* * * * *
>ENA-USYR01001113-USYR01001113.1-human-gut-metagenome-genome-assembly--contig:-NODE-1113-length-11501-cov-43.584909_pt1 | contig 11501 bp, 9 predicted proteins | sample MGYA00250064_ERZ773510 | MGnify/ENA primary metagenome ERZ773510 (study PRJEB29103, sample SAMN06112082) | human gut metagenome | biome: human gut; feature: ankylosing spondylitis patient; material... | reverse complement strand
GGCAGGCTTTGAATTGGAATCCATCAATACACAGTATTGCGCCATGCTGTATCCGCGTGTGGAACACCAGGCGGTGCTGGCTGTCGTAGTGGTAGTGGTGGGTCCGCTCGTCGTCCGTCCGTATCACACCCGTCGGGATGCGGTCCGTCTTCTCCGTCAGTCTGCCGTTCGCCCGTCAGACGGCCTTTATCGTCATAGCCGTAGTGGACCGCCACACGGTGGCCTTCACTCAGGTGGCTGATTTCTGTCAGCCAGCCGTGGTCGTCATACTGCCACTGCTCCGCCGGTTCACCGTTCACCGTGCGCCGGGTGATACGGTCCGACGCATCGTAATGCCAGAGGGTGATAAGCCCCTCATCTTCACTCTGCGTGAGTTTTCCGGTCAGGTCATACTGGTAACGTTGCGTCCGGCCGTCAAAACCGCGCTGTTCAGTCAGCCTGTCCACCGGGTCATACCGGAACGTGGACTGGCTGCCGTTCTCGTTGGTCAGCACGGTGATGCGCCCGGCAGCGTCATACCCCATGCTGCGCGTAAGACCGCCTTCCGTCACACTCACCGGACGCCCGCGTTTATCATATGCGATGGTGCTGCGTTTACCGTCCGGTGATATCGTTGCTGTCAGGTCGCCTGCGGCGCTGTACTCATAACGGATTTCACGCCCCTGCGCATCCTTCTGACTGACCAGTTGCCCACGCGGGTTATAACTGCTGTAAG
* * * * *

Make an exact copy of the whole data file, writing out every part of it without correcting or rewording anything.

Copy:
>ENA-USYR01001113-USYR01001113.1-human-gut-metagenome-genome-assembly--contig:-NODE-1113-length-11501-cov-43.584909_pt1 | contig 11501 bp, 9 predicted proteins | sample MGYA00250064_ERZ773510 | MGnify/ENA primary metagenome ERZ773510 (study PRJEB29103, sample SAMN06112082) | human gut metagenome | biome: human gut; feature: ankylosing spondylitis patient; material... | reverse complement strand
GGCAGGCTTTGAATTGGAATCCATCAATACACAGTATTGCGCCATGCTGTATCCGCGTGTGGAACACCAGGCGGTGCTGGCTGTCGTAGTGGTAGTGGTGGGTCCGCTCGTCGTCCGTCCGTATCACACCCGTCGGGATGCGGTCCGTCTTCTCCGTCAGTCTGCCGTTCGCCCGTCAGACGGCCTTTATCGTCATAGCCGTAGTGGACCGCCACACGGTGGCCTTCACTCAGGTGGCTGATTTCTGTCAGCCAGCCGTGGTCGTCATACTGCCACTGCTCCGCCGGTTCACCGTTCACCGTGCGCCGGGTGATACGGTCCGACGCATCGTAATGCCAGAGGGTGATAAGCCCCTCATCTTCACTCTGCGTGAGTTTTCCGGTCAGGTCATACTGGTAACGTTGCGTCCGGCCGTCAAAACCGCGCTGTTCAGTCAGCCTGTCCACCGGGTCATACCGGAACGTGGACTGGCTGCCGTTCTCGTTGGTCAGCACGGTGATGCGCCCGGCAGCGTCATACCCCATGCTGCGCGTAAGACCGCCTTCCGTCACACTCACCGGACGCCCGCGTTTATCATATGCGATGGTGCTGCGTTTACCGTCCGGTGATATCGTTGCTGTCAGGTCGCCTGCGGCGCTGTACTCATAACGGATTTCACGCCCCTGCGCATCCTTCTGACTGACCAGTTGCCCACGCGGGTTATAACTGCTGTAAG